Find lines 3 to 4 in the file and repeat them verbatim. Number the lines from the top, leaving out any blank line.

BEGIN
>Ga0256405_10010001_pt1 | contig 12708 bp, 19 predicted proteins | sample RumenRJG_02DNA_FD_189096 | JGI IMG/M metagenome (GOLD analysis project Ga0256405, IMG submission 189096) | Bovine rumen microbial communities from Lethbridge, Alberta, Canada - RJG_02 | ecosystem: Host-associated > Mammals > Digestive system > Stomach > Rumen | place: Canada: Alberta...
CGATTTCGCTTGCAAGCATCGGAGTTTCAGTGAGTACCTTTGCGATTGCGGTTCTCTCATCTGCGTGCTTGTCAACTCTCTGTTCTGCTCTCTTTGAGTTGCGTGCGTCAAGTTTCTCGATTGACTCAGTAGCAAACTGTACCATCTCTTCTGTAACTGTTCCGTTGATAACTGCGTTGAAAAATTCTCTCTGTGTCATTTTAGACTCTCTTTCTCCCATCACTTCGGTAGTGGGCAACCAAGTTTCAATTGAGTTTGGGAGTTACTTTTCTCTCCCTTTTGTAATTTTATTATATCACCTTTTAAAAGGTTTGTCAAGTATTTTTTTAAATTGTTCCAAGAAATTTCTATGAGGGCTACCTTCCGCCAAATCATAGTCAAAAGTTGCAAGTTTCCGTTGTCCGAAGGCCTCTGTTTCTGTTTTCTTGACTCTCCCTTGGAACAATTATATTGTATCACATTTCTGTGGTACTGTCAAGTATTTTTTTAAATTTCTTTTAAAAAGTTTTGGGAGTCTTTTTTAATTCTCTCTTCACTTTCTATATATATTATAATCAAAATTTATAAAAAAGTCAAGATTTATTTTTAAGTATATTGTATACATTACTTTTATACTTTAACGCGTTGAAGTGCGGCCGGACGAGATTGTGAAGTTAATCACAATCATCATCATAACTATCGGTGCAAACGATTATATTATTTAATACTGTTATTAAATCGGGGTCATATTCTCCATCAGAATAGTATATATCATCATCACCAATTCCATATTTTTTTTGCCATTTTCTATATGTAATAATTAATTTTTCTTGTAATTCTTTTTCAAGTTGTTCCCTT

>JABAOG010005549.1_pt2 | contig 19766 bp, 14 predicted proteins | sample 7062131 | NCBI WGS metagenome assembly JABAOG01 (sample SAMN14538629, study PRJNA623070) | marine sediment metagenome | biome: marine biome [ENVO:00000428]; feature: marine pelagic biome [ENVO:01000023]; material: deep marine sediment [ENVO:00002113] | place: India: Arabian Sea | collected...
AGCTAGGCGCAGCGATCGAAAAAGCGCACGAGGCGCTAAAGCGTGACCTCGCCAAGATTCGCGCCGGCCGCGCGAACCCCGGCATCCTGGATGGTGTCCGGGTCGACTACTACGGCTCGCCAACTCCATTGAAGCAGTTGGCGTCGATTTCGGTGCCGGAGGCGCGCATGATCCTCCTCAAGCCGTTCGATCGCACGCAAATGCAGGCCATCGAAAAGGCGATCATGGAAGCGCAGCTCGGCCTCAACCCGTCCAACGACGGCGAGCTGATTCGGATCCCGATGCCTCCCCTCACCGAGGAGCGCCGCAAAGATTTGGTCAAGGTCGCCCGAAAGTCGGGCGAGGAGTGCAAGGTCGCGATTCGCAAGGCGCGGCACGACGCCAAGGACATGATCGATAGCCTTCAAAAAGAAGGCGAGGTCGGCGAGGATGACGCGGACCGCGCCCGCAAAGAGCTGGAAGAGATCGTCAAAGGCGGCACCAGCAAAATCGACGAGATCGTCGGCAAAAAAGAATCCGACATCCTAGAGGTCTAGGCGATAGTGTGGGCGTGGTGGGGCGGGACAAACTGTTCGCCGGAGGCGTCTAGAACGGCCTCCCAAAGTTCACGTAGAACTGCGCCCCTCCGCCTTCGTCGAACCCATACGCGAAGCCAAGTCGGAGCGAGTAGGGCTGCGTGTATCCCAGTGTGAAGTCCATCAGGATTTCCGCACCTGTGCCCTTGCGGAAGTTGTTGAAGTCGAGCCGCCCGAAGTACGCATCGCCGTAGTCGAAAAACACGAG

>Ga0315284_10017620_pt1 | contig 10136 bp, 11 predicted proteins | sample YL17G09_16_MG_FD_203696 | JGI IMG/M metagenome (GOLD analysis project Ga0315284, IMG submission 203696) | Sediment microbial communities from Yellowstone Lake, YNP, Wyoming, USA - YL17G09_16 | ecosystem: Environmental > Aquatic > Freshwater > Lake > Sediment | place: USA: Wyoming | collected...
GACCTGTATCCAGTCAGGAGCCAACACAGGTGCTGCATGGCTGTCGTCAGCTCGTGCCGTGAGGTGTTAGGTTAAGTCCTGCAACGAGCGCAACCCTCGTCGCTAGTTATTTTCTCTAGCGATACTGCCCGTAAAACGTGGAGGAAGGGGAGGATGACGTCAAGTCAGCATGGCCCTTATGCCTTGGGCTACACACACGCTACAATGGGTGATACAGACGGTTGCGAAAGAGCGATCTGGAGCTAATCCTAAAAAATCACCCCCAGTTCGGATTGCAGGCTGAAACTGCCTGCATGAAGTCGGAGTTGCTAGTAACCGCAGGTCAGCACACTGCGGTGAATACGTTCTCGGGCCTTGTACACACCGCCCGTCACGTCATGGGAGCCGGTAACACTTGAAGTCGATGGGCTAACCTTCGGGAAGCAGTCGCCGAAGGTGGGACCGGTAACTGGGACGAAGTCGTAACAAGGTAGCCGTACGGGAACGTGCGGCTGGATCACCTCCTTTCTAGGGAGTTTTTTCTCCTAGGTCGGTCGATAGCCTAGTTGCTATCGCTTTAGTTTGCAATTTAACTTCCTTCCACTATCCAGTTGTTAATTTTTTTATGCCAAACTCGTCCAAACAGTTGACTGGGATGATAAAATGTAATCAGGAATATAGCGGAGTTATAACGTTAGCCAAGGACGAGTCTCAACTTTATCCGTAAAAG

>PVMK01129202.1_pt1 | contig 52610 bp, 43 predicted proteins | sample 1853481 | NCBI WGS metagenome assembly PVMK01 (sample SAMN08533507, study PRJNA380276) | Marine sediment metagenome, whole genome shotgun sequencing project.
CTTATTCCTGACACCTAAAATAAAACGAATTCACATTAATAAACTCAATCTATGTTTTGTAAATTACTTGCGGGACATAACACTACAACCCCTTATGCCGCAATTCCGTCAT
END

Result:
>JABAOG010005549.1_pt2 | contig 19766 bp, 14 predicted proteins | sample 7062131 | NCBI WGS metagenome assembly JABAOG01 (sample SAMN14538629, study PRJNA623070) | marine sediment metagenome | biome: marine biome [ENVO:00000428]; feature: marine pelagic biome [ENVO:01000023]; material: deep marine sediment [ENVO:00002113] | place: India: Arabian Sea | collected...
AGCTAGGCGCAGCGATCGAAAAAGCGCACGAGGCGCTAAAGCGTGACCTCGCCAAGATTCGCGCCGGCCGCGCGAACCCCGGCATCCTGGATGGTGTCCGGGTCGACTACTACGGCTCGCCAACTCCATTGAAGCAGTTGGCGTCGATTTCGGTGCCGGAGGCGCGCATGATCCTCCTCAAGCCGTTCGATCGCACGCAAATGCAGGCCATCGAAAAGGCGATCATGGAAGCGCAGCTCGGCCTCAACCCGTCCAACGACGGCGAGCTGATTCGGATCCCGATGCCTCCCCTCACCGAGGAGCGCCGCAAAGATTTGGTCAAGGTCGCCCGAAAGTCGGGCGAGGAGTGCAAGGTCGCGATTCGCAAGGCGCGGCACGACGCCAAGGACATGATCGATAGCCTTCAAAAAGAAGGCGAGGTCGGCGAGGATGACGCGGACCGCGCCCGCAAAGAGCTGGAAGAGATCGTCAAAGGCGGCACCAGCAAAATCGACGAGATCGTCGGCAAAAAAGAATCCGACATCCTAGAGGTCTAGGCGATAGTGTGGGCGTGGTGGGGCGGGACAAACTGTTCGCCGGAGGCGTCTAGAACGGCCTCCCAAAGTTCACGTAGAACTGCGCCCCTCCGCCTTCGTCGAACCCATACGCGAAGCCAAGTCGGAGCGAGTAGGGCTGCGTGTATCCCAGTGTGAAGTCCATCAGGATTTCCGCACCTGTGCCCTTGCGGAAGTTGTTGAAGTCGAGCCGCCCGAAGTACGCATCGCCGTAGTCGAAAAACACGAG